In HR, you likely often face a difficult situation when you just don’t know what to say. What do you do then?
Perhaps a tragedy struck. Bad news needs to be shared. Uncomfortable questions must be answered.
HR leaders can’t easily prepare for difficult and delicate situations. What’s more, you often have to help front-line managers handle the times when it seems there’s nothing right to say.
Still, when these things happen, employees look to you for the right words and direction.
It matters to your overall business, too. The way companies and their leaders respond to crisis has a significant and lasting impact on employee sentiment and perceptions, according to research from BetterUp. What’s more, employees are more satisfied, feel a higher sense of belonging and are happier at organizations that handle and speak to difficult situations.
So you want to know what to say when it feels like there’s nothing right to say. Here’s help from communication expert Eric Torrence:
When people don’t know what to say, they often pull back, feeling silence is safer than potentially saying something awkward. But leaders don’t want to run from the issue.
Instead, recognize it.
Here’s the good part: You don’t have to be quick with the right words. Any words that show you see and understand the situation is difficult will help. Torrence recommends these:
- This is upsetting
- This will be difficult, or
- I want to help.
Lean on others’ words
Even more good news here: You don’t have to come up with the right words in all delicate situations. You can rely on people who’ve had better words in worse circumstances.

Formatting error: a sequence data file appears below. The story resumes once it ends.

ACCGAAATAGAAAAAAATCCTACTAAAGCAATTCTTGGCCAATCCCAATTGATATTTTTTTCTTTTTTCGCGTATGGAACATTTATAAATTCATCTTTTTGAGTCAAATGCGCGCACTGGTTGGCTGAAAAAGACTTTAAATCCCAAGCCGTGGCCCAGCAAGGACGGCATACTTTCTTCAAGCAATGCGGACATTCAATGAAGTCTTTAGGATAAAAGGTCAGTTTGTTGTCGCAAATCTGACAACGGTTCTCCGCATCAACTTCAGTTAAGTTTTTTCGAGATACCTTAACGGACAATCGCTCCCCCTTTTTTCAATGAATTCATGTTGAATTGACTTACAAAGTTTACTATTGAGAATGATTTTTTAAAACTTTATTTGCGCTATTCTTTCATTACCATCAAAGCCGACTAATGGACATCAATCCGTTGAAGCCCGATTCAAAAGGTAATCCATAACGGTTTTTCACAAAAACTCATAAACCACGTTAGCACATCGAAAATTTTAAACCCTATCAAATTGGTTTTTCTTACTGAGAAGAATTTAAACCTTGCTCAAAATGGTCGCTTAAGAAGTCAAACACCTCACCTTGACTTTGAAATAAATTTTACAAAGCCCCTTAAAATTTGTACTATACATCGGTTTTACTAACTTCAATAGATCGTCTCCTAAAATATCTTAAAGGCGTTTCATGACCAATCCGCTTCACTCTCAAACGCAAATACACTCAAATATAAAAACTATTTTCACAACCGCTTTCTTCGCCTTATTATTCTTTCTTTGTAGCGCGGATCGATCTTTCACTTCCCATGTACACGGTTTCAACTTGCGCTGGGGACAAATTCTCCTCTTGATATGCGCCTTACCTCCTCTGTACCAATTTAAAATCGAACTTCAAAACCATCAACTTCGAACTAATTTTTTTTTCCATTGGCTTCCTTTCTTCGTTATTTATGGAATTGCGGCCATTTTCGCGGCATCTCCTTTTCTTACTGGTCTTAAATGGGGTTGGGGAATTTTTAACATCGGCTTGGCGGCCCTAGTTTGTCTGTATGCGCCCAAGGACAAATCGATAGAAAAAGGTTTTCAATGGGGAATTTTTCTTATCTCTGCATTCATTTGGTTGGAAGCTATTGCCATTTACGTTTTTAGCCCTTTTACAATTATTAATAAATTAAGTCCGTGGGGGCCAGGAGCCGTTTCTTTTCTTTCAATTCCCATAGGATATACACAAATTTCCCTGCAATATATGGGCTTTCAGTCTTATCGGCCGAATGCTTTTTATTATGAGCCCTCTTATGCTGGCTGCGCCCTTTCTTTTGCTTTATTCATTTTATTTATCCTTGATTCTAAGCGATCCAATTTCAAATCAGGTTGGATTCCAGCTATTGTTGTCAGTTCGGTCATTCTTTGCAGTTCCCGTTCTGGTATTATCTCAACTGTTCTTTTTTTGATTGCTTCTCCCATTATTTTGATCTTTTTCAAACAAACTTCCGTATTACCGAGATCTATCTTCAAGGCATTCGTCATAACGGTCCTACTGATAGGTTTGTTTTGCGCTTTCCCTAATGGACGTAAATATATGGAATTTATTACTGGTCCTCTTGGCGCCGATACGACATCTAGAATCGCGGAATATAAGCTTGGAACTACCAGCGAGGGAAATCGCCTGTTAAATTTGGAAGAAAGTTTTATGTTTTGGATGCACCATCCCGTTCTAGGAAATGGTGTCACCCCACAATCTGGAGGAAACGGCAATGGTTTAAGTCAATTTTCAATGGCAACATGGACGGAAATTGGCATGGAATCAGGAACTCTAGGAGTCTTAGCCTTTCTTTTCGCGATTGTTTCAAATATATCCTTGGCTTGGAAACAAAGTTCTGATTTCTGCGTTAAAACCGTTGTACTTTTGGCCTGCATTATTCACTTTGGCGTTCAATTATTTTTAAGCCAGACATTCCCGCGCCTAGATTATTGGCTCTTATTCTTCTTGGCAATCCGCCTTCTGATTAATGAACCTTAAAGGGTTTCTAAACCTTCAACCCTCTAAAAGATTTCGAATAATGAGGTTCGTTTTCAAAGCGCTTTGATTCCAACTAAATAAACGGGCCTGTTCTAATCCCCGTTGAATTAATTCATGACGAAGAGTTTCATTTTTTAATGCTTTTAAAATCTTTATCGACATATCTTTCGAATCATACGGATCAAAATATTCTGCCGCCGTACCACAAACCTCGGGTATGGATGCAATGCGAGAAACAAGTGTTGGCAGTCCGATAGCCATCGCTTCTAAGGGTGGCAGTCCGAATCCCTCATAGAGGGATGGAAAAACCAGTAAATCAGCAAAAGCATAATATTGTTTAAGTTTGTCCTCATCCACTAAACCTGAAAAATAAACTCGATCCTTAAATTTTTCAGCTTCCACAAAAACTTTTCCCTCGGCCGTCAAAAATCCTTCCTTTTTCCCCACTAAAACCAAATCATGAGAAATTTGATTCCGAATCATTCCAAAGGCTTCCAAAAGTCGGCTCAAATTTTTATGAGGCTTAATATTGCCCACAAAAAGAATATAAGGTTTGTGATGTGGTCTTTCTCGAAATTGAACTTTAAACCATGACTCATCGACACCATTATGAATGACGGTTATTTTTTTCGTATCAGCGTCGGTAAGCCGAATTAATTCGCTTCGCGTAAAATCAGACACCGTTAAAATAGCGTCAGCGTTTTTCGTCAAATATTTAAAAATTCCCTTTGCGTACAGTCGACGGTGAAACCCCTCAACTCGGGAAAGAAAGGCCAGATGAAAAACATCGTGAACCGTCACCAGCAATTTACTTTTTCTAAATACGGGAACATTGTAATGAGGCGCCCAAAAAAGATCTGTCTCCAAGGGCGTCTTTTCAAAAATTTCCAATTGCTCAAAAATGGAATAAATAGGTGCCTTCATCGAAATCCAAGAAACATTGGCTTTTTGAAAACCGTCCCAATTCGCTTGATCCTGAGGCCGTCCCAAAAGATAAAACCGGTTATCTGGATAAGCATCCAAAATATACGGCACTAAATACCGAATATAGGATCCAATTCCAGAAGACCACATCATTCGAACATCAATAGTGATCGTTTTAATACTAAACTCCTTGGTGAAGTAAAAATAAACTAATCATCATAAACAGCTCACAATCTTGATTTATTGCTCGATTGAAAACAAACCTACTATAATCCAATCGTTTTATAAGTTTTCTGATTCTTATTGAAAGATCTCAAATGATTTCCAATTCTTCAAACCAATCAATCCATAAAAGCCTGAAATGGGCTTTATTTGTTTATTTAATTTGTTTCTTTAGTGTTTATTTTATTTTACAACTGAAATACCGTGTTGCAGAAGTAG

For instance, former President Barack Obama he tweeted a quote from Nelson Mandela in the wake of riots in Charlottesville. In part:
No one is born hating another person … People must learn to hate, and if they can learn to hate, they can be taught to love.
It was one of the most retweeted quotes of all time.
Know that you can repeat something a colleague, friend or known leader said in a similar situation to ease the immediate pain. You might want to curate a list of go-to comforting quotes and thoughts to rely on in a clinch.
While a crisis might be a good time to use another person’s inspiring words, it’s not a time for clichés.
Saying something like, “Time and patience heals all wounds” is pretty much the equivalent of saying, “Suck it up and move on” (which you surely don’t mean).
Same goes for comparisons. Avoid comparing a current painful situation to something you’ve been through or the company has experienced prior.
Comparisons – like clichés – don’t comfort people and can’t fix the problem.
When you bring up something that happened and try to link it to what is happening, you often minimize the feelings of the people impacted by the difficult situation.
Once you’ve said something, the people affected by the difficult situation will likely talk.
Listen, of course. Then use your listening as a way to say more during the difficult conversation.
Reflect on what you’ve heard, recognizing the feelings people have shared. Torrence gives these examples:
- I can understand why you’re worried about how this will affect the future.
- You have every right to be upset. This certainly looks like an uphill battle for some time.
Resist the natural leadership urge to start finding solutions – and thus, avoid more uncomfortable conversation.
The situation is likely difficult because there aren’t any easy solutions.
Allow time for everyone to absorb what’s happened and say what’s not easy to say before you move toward a resolution.